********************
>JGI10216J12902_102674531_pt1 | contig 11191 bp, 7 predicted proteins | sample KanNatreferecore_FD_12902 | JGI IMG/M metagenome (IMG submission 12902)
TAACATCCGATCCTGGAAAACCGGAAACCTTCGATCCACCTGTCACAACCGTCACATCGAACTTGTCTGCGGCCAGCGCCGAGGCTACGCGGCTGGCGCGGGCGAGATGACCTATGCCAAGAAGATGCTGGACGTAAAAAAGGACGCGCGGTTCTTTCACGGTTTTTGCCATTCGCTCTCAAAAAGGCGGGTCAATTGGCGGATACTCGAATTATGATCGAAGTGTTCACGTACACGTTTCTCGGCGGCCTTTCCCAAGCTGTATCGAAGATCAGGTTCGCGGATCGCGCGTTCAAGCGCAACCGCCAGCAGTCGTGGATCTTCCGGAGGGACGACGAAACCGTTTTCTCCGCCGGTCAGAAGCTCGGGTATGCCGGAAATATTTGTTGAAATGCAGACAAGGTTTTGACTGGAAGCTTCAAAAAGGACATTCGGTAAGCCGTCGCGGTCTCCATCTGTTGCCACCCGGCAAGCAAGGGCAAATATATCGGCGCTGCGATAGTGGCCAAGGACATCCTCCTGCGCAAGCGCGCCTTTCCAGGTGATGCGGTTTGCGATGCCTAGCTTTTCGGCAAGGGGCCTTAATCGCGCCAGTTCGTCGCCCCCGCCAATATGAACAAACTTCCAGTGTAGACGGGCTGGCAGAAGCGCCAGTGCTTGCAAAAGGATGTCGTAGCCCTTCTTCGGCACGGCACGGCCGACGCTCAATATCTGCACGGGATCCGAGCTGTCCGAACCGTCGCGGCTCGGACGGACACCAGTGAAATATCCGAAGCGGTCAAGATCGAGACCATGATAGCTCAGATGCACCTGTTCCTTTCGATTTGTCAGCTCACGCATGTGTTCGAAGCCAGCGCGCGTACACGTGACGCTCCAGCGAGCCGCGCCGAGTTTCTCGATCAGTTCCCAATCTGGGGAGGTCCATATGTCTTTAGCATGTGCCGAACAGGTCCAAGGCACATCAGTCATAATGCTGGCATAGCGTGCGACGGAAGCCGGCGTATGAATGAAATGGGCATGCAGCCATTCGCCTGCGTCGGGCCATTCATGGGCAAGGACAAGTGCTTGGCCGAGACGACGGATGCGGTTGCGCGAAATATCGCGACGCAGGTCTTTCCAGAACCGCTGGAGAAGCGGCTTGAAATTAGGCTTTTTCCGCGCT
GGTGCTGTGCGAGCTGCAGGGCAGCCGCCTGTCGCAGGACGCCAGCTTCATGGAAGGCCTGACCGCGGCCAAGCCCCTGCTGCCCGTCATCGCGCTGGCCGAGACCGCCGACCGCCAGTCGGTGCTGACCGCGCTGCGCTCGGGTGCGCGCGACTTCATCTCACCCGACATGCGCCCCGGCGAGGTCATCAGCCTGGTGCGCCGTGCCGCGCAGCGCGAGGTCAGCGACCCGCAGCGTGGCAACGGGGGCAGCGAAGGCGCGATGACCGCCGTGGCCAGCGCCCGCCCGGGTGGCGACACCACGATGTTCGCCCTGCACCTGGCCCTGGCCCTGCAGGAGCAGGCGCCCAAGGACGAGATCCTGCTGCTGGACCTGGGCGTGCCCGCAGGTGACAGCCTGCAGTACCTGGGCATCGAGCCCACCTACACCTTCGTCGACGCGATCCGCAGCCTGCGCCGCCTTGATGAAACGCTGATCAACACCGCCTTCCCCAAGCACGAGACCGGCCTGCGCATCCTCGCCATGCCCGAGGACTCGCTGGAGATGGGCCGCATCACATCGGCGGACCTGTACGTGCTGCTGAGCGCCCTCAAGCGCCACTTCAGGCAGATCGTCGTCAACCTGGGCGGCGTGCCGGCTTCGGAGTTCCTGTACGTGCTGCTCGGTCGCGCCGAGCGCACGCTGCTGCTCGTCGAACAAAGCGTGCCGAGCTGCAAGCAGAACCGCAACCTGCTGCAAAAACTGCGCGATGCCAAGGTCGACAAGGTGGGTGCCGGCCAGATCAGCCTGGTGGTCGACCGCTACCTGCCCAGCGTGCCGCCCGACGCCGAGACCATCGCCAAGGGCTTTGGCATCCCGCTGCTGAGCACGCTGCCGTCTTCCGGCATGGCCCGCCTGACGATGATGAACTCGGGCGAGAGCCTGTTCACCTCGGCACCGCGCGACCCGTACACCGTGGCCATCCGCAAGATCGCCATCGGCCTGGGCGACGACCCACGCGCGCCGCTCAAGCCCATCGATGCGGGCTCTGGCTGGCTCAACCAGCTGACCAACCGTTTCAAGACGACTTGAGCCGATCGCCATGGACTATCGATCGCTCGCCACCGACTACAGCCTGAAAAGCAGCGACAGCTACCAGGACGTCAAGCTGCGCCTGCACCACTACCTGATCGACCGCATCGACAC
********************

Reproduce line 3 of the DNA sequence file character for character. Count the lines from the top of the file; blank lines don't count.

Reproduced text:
GGTGCTGTGCGAGCTGCAGGGCAGCCGCCTGTCGCAGGACGCCAGCTTCATGGAAGGCCTGACCGCGGCCAAGCCCCTGCTGCCCGTCATCGCGCTGGCCGAGACCGCCGACCGCCAGTCGGTGCTGACCGCGCTGCGCTCGGGTGCGCGCGACTTCATCTCACCCGACATGCGCCCCGGCGAGGTCATCAGCCTGGTGCGCCGTGCCGCGCAGCGCGAGGTCAGCGACCCGCAGCGTGGCAACGGGGGCAGCGAAGGCGCGATGACCGCCGTGGCCAGCGCCCGCCCGGGTGGCGACACCACGATGTTCGCCCTGCACCTGGCCCTGGCCCTGCAGGAGCAGGCGCCCAAGGACGAGATCCTGCTGCTGGACCTGGGCGTGCCCGCAGGTGACAGCCTGCAGTACCTGGGCATCGAGCCCACCTACACCTTCGTCGACGCGATCCGCAGCCTGCGCCGCCTTGATGAAACGCTGATCAACACCGCCTTCCCCAAGCACGAGACCGGCCTGCGCATCCTCGCCATGCCCGAGGACTCGCTGGAGATGGGCCGCATCACATCGGCGGACCTGTACGTGCTGCTGAGCGCCCTCAAGCGCCACTTCAGGCAGATCGTCGTCAACCTGGGCGGCGTGCCGGCTTCGGAGTTCCTGTACGTGCTGCTCGGTCGCGCCGAGCGCACGCTGCTGCTCGTCGAACAAAGCGTGCCGAGCTGCAAGCAGAACCGCAACCTGCTGCAAAAACTGCGCGATGCCAAGGTCGACAAGGTGGGTGCCGGCCAGATCAGCCTGGTGGTCGACCGCTACCTGCCCAGCGTGCCGCCCGACGCCGAGACCATCGCCAAGGGCTTTGGCATCCCGCTGCTGAGCACGCTGCCGTCTTCCGGCATGGCCCGCCTGACGATGATGAACTCGGGCGAGAGCCTGTTCACCTCGGCACCGCGCGACCCGTACACCGTGGCCATCCGCAAGATCGCCATCGGCCTGGGCGACGACCCACGCGCGCCGCTCAAGCCCATCGATGCGGGCTCTGGCTGGCTCAACCAGCTGACCAACCGTTTCAAGACGACTTGAGCCGATCGCCATGGACTATCGATCGCTCGCCACCGACTACAGCCTGAAAAGCAGCGACAGCTACCAGGACGTCAAGCTGCGCCTGCACCACTACCTGATCGACCGCATCGACAC